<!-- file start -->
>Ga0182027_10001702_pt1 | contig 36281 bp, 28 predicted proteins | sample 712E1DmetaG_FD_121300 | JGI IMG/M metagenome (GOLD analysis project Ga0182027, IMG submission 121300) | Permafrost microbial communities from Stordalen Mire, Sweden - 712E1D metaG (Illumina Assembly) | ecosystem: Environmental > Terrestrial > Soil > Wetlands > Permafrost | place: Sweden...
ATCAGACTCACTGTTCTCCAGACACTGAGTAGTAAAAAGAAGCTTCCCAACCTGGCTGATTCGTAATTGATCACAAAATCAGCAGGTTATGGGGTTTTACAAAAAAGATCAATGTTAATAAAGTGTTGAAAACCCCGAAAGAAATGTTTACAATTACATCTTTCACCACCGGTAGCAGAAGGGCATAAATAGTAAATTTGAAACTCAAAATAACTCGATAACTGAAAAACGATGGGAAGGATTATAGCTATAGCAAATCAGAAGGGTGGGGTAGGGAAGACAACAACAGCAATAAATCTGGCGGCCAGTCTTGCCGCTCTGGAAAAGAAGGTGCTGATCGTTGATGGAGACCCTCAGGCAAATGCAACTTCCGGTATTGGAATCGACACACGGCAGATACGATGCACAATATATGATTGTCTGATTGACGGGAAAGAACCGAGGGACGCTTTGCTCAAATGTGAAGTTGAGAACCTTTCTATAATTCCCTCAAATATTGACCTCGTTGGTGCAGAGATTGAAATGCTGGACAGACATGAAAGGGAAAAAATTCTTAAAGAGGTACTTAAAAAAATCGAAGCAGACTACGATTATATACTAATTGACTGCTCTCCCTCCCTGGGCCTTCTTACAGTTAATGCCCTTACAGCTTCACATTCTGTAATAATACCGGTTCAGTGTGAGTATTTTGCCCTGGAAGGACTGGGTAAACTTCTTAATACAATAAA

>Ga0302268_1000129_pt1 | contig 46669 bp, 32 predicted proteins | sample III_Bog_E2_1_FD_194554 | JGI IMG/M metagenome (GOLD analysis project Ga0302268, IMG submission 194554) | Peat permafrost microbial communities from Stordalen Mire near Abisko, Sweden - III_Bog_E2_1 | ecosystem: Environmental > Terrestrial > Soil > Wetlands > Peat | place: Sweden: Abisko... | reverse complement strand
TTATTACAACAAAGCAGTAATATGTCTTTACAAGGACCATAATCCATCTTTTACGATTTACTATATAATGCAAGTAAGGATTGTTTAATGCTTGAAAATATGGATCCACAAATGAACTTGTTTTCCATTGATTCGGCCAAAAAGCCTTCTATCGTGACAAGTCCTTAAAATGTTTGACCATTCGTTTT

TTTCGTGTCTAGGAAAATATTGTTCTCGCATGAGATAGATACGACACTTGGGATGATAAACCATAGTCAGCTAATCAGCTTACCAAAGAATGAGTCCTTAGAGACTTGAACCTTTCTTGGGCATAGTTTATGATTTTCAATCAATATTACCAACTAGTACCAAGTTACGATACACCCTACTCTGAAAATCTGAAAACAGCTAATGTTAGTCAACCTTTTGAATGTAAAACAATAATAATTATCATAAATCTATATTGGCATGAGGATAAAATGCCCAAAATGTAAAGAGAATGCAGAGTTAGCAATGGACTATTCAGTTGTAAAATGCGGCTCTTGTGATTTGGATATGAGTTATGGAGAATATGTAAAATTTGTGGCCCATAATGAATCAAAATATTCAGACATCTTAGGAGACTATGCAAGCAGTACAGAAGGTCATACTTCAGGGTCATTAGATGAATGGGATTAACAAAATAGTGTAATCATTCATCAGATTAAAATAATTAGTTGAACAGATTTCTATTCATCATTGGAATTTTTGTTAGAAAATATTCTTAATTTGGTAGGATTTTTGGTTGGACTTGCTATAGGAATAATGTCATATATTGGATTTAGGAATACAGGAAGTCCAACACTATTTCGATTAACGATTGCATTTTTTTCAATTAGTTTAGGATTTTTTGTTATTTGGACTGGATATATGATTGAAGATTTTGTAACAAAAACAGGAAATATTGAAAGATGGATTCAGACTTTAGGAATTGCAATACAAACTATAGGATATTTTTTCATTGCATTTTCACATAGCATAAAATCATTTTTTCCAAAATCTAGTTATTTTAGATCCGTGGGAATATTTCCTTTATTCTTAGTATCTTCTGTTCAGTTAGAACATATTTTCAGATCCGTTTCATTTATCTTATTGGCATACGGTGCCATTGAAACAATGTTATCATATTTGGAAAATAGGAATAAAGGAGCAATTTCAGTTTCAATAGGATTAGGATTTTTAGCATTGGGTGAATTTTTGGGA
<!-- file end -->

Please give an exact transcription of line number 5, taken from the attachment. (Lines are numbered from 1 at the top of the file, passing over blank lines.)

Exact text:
TTTCGTGTCTAGGAAAATATTGTTCTCGCATGAGATAGATACGACACTTGGGATGATAAACCATAGTCAGCTAATCAGCTTACCAAAGAATGAGTCCTTAGAGACTTGAACCTTTCTTGGGCATAGTTTATGATTTTCAATCAATATTACCAACTAGTACCAAGTTACGATACACCCTACTCTGAAAATCTGAAAACAGCTAATGTTAGTCAACCTTTTGAATGTAAAACAATAATAATTATCATAAATCTATATTGGCATGAGGATAAAATGCCCAAAATGTAAAGAGAATGCAGAGTTAGCAATGGACTATTCAGTTGTAAAATGCGGCTCTTGTGATTTGGATATGAGTTATGGAGAATATGTAAAATTTGTGGCCCATAATGAATCAAAATATTCAGACATCTTAGGAGACTATGCAAGCAGTACAGAAGGTCATACTTCAGGGTCATTAGATGAATGGGATTAACAAAATAGTGTAATCATTCATCAGATTAAAATAATTAGTTGAACAGATTTCTATTCATCATTGGAATTTTTGTTAGAAAATATTCTTAATTTGGTAGGATTTTTGGTTGGACTTGCTATAGGAATAATGTCATATATTGGATTTAGGAATACAGGAAGTCCAACACTATTTCGATTAACGATTGCATTTTTTTCAATTAGTTTAGGATTTTTTGTTATTTGGACTGGATATATGATTGAAGATTTTGTAACAAAAACAGGAAATATTGAAAGATGGATTCAGACTTTAGGAATTGCAATACAAACTATAGGATATTTTTTCATTGCATTTTCACATAGCATAAAATCATTTTTTCCAAAATCTAGTTATTTTAGATCCGTGGGAATATTTCCTTTATTCTTAGTATCTTCTGTTCAGTTAGAACATATTTTCAGATCCGTTTCATTTATCTTATTGGCATACGGTGCCATTGAAACAATGTTATCATATTTGGAAAATAGGAATAAAGGAGCAATTTCAGTTTCAATAGGATTAGGATTTTTAGCATTGGGTGAATTTTTGGGA